Why authenticity and transparency are vital in business, says Kim Morrison
People want to hire and buy from those they know, like, and trust. That’s a universally held truth across the business world and the best way to earn the trust of your clients is to be authentic in how you present yourself. We’re being encouraged to make our businesses feel more personable and more human, particularly online.
What is authenticity?
Other than being a commonly-used buzzword these last few years, authenticity means being your true self in both words and actions. Your words and actions should match; your passion should be evident but not looking like it’s an act. Your honesty and integrity should be evident when speaking to you. And your online persona should match your offline persona when people meet you in person.
Some business people argue that there’s a subtle nuance to authenticity that really means being yourself in the correct setting. For instance, wearing shorts or a business casual outfit to a corporate meeting where the other attendees are in formal suits could be seen as a sign of disrespect, even if that’s what you wear to work normally. If you start cursing in the middle of a staff meeting or in your emails or on your social media posts, even if that’s how you speak at home, it could be seen as disrespectful and off putting. No matter how you define the word authenticity, it’s an important trait when it comes to company branding and associating yourself as your company’s spokesperson.
Who would you do business with?
The poor used car salesman stereotype gets a bad reputation but you can immediately picture a smarmy guy who is all pleasant to your face but then bad mouths you when you’re out of earshot for not buying his car or asking too many questions. For most people, that would turn them off from buying because you wouldn’t know if he’s telling the truth or just wanting to sell you a car…any car.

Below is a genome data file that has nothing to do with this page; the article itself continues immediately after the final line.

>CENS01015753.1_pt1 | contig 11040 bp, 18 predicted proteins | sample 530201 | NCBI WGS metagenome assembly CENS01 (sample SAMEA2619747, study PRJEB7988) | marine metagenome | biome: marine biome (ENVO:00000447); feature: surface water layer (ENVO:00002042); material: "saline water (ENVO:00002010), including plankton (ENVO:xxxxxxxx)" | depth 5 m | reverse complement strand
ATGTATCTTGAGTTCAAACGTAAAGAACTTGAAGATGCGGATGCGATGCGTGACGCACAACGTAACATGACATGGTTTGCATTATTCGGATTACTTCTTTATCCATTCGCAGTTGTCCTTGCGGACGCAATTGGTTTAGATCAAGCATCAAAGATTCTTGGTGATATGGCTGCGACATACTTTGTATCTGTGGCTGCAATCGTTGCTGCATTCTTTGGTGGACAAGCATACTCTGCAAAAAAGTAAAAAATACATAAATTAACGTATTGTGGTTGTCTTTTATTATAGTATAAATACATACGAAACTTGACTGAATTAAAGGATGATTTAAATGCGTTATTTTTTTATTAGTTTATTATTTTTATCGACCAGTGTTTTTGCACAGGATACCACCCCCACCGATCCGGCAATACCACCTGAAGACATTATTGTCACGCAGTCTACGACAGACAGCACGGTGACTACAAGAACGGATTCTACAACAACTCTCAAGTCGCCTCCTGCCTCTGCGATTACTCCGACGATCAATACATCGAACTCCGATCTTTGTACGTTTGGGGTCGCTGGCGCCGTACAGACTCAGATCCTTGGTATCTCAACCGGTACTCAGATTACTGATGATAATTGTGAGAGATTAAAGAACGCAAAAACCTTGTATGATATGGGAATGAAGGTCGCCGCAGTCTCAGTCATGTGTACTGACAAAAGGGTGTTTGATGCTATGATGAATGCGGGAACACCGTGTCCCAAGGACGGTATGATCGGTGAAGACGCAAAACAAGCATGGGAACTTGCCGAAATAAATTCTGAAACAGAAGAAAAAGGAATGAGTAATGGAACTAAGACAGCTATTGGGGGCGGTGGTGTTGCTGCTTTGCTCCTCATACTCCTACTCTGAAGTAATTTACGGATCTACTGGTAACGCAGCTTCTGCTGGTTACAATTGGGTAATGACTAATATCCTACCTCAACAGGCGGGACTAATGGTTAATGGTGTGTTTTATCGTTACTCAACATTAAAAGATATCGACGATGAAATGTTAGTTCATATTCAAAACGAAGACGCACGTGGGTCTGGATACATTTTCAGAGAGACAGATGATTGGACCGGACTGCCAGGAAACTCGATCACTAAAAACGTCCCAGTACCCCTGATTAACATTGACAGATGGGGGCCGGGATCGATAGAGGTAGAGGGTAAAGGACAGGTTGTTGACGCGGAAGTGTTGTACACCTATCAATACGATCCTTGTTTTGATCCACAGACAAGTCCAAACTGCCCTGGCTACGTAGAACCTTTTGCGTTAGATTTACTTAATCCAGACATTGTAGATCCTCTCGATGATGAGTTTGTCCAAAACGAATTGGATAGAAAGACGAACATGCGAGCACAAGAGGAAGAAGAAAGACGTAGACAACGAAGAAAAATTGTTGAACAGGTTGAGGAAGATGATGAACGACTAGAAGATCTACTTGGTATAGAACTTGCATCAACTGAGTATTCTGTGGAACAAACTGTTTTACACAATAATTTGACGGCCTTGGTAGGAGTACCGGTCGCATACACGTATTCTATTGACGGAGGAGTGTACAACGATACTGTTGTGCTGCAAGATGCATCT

Someone who’s authentic would have a genuine interest in wanting to help you, in this example, by selling you a reliable used car that actually works. They would answer any questions you might have and would find the answers if they didn’t know them right immediately. They would be honest about the inner workings of the car and would be disappointed if you walked away from the deal, but you wouldn’t feel pressured to buy something you’re not ready for.
Which of these salespeople gives you the better authenticity vibe in this example?
Authenticity + transparency
Authenticity is the truth behind your words and actions, while transparency is how much you share. People don’t want to know what you ate for breakfast or lunch unless that’s your business, of course. For the rest of us, a few may be interested but most really don’t care.
If your company is authentic, you shouldn’t have trouble convincing your customers of it. By offering your customers a product and a lifestyle you truly believe in, they should easily recognise your authenticity. This will help you immediately establish trust. Ask yourself, “do I believe in what I am selling?” If the answer isn’t a resounding “yes,” you might encounter some trouble convincing others of your authenticity.
Facebook has published a new report which looks at the importance of diversity and inclusion in ad approaches. It has also published a new report into gender imbalance and the need to support female-owned businesses.
Instagram says that the platform is looking at several options around the display of post likes.
LinkedIn has added some new tools for company pages, facilitating employee advocacy, audience data gathering and promotion.
Pinterest has launched a new showcase of female-created products for International Women’s Day.
Snapchat has published a new guide to help advertisers prepare for the upcoming impacts as a result of Apple’s iOS 14 update.
Twitter is working on an ‘Undo’ option that would enable you to stop a tweet from being sent before going out with typos.
WhatsApp has announced the addition of voice and video calling options via its desktop app.
YouTube has announced its latest slate of kids programming, including educational focused content and more diverse representation.